Ontologies, socio-technical transitions (to sustainability), and the multi-level perspective. Frank W. Geels SPRU, University of Sussex DTU- seminar, 10 May 2010 Copenhagen. Motivations: response to critics. MLP as descriptive theory. What about explanation and causal mechanisms?
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Frank W. Geels
SPRU, University of Sussex
DTU- seminar, 10 May 2010
foundational assumptions about actors and causal mechanisms
2. Discuss various conceptualisations of transitions + sustainability
3. Reflection on epistemology
4. Discuss ontology crossovers in MLP + research agenda
Causal agent: Individual, self-interested actors
Causal mechanism: Decentralized choice by instrumental rationality (cost-benefit calculation) and aggregation mechanism (often market)
Example: neo-classical economics
Sustainability: Get the prices right and leave to market.
Causal agent: Boundedly rational agents in population competing for scarce resources
Causal mechanism: Variation (search, innovation), selection, retention
Example: Evolutionary economics
Causal agent: Taken-for-granted deep structures (belief systems)
Causal mechanism: Deep structures’ operate 'behind the backs' of actors, influencing their views and preferences
Example: Structuralist anthropology (Levi Strauss), Frankfurt School, some cultural theories
Transitions: change in societal belief system and ideology create pre-conditions for socio-technical transitions (sense of urgency, legitimacy)
Sustainability: sustainability repertoire competes with other societal aspirations: a) neo-liberalism and globalisation, b) safety, security, threats, terrorism, c) individualism, self-development, tourism etc.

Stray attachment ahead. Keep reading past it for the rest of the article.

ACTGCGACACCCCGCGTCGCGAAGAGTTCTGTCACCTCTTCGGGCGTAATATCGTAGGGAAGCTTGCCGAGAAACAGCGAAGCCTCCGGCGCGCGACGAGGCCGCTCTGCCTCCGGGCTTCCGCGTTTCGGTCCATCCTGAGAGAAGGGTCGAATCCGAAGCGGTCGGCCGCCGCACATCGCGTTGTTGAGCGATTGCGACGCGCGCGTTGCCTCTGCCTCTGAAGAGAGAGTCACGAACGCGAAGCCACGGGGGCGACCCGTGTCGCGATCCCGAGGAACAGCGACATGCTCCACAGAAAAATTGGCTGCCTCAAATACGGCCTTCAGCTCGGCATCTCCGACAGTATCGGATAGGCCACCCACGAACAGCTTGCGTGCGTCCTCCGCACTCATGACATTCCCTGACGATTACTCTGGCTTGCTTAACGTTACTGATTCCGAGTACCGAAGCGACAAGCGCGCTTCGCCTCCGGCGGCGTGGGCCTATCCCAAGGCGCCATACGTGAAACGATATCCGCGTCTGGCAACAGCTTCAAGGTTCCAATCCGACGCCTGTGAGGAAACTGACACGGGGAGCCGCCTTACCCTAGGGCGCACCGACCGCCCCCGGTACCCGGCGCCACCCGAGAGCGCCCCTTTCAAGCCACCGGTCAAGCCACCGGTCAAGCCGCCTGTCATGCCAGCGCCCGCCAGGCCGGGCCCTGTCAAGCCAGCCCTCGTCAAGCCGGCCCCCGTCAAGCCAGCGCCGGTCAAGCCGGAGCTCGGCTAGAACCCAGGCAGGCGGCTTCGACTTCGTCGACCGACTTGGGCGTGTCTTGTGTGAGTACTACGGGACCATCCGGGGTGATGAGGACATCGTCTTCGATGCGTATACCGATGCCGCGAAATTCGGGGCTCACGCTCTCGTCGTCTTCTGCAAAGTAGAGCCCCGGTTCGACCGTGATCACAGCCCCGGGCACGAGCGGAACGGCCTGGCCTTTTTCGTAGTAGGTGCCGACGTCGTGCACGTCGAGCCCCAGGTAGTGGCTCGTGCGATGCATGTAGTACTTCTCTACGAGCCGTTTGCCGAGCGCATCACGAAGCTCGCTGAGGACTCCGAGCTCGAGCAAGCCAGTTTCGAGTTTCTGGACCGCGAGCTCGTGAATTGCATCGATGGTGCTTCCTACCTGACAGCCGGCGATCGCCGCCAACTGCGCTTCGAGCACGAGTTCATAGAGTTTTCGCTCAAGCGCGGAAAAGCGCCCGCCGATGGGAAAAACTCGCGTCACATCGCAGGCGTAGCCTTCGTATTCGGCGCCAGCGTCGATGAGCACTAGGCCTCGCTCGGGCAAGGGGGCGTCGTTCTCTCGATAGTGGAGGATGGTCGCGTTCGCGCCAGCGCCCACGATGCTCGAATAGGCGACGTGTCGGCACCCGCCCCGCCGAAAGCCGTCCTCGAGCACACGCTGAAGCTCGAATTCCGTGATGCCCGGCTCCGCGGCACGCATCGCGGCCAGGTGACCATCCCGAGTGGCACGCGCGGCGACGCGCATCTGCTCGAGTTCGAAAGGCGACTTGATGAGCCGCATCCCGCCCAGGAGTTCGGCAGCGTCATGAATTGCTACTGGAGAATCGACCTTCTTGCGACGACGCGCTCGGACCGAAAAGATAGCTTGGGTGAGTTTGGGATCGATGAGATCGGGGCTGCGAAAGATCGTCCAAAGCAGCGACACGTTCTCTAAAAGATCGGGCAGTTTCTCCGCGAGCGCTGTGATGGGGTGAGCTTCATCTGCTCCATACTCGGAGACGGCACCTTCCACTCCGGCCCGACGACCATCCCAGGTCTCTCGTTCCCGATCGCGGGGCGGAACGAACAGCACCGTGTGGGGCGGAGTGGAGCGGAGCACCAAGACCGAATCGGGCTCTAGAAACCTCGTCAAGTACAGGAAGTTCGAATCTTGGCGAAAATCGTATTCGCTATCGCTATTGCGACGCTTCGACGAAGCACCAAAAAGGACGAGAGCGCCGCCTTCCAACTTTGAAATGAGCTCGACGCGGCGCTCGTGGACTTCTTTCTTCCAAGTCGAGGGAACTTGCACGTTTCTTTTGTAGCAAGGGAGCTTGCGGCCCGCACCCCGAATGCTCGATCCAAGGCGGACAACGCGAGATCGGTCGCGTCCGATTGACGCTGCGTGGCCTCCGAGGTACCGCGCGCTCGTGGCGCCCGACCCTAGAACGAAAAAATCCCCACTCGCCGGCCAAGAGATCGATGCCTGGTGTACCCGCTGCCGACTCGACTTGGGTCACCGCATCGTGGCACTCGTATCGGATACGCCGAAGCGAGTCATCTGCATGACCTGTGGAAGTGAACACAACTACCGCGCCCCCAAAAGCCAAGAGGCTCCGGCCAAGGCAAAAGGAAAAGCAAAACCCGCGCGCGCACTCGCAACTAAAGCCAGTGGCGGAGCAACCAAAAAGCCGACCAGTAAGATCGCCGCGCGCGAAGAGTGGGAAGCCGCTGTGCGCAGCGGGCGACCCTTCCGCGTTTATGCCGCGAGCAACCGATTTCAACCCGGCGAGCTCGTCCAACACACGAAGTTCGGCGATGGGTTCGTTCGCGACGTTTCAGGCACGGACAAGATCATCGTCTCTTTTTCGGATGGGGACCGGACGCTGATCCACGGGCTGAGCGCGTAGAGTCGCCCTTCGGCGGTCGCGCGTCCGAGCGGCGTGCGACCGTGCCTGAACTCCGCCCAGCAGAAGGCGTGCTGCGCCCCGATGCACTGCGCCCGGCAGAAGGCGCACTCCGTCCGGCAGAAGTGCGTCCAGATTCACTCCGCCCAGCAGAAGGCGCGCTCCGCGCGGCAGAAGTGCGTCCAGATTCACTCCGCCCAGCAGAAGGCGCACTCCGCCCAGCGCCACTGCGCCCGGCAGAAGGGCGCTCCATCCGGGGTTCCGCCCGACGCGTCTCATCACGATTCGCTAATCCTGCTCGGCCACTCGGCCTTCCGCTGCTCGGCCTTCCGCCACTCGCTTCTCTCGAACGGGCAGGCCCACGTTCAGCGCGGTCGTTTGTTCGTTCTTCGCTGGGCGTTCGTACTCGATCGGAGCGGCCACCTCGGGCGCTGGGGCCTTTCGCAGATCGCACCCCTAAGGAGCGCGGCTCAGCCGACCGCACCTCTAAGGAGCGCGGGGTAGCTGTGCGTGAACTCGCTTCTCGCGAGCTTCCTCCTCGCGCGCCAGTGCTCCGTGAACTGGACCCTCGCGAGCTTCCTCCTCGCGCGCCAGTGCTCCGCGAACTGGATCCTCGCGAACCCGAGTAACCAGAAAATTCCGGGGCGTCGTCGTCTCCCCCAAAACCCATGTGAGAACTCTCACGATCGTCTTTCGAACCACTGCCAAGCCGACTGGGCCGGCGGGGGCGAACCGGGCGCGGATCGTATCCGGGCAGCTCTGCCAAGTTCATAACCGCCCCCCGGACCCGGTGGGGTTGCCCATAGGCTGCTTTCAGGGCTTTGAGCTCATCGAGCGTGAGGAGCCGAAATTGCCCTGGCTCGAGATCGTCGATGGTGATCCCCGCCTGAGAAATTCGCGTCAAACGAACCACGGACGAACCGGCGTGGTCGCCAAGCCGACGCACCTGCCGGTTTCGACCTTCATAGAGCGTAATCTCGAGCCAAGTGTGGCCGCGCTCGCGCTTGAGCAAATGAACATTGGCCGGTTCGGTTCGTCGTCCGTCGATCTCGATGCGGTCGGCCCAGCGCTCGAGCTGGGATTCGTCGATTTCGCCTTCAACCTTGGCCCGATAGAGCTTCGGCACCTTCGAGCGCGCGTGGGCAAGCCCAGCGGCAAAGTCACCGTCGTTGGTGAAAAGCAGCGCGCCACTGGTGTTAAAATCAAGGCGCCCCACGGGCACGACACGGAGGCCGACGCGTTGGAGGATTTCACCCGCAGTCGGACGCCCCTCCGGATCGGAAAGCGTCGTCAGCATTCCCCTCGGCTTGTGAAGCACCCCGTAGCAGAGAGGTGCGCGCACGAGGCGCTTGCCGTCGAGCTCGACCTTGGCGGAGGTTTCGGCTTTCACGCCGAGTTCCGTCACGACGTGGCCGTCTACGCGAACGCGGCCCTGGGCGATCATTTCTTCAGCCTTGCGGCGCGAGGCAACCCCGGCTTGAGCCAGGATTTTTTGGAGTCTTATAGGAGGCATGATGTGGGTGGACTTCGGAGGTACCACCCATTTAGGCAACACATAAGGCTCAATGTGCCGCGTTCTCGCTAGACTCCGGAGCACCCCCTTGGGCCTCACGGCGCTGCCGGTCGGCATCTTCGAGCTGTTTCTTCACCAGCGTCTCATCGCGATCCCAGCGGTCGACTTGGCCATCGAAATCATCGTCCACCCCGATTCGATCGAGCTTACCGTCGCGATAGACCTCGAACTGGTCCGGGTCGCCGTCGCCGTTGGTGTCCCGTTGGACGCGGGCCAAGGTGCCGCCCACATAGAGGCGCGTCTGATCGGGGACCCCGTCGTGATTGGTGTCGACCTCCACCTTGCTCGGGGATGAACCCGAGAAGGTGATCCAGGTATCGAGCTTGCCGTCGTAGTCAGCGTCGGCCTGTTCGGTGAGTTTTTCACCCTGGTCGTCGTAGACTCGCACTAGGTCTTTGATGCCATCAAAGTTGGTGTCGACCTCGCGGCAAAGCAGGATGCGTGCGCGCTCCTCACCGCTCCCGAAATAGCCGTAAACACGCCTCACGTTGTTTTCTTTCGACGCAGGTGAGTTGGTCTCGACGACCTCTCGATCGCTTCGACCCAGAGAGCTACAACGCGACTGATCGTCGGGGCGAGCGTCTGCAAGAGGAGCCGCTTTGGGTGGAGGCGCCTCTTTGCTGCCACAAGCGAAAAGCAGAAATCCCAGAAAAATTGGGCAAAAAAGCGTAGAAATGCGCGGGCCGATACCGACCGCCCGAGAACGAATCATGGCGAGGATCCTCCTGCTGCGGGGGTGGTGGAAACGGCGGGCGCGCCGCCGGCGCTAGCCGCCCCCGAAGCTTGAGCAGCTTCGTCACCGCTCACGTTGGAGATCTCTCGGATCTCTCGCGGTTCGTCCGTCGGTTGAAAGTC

Dilemma: maybe beliefs change too late, when we experience problems
Causal agent: Individual actors with varying ideas and interpretations
decisions + (rational) choices are preceded by interpretations
Causal mechanism: Social interaction, construction of shared meaning, sensemaking, learning, debates.
Example theories: Social Construction of Technology, sensemaking
Causal agent: Social system with sub-systems
Causal mechanism: Actors fulfil system needs, and enact roles, tasks, functions and norms
Example: Parson’s structural-functionalism, Technological Innovation Systems
Causal agent: Collective actors (groups, classes) with conflicting interests
Causal mechanism: Conflict and power struggle (lobby, threats, backroom deals, coalition politics)
Power is multi-dimensional (resources, contacts, credibility etc).
Example: neo-Marxism, social movement theory, political economy
* many unsustainable industries have economic resources and political contacts.
* Corporatist networks prevent transition.
* Green niches need to grow (‘economic clout’) or link with public support to create legitimacy-pressures.
Causal agent: Networks and ongoing relations
* actors have no fixed ontology, but are constituted by network
Causal mechanism: Interaction, co-construction, translation, alignment
Example: actor-network theory, practice theory
Transitions: Unclear relevance, because of:
Shove’s practice approach is exception for a)
Stability, equilibrium or incremental change
Change (and stability)
Main crossover (also ASEAT + Ken)
1. Evolution theory: niches, regimes, trajectories, market selection
reproduction (adapted from Barley and Tolbert, 1997: 101)
2. Structuralism and
1. Rational choice: works well in stable situations, but not in ‘periods of flux’
Focus on system and consensus precludes attention for conflict, diversity.
Difficult to include niches (which emerge separately from dominant system)
ANT and practice theory see the world as ‘flat’ without ‘levels’ (although they do distinguish between stable and fluid networks).
Complexifying epistemology, instead of middle range
1) Innovation studies well placed to study socio-technical transitions
2) Transitions to sustainability require conceptual broadening
3) MLP useful middle-range framework, but needs complementary theories.
4) We need more theoretical resources, but also reflexivity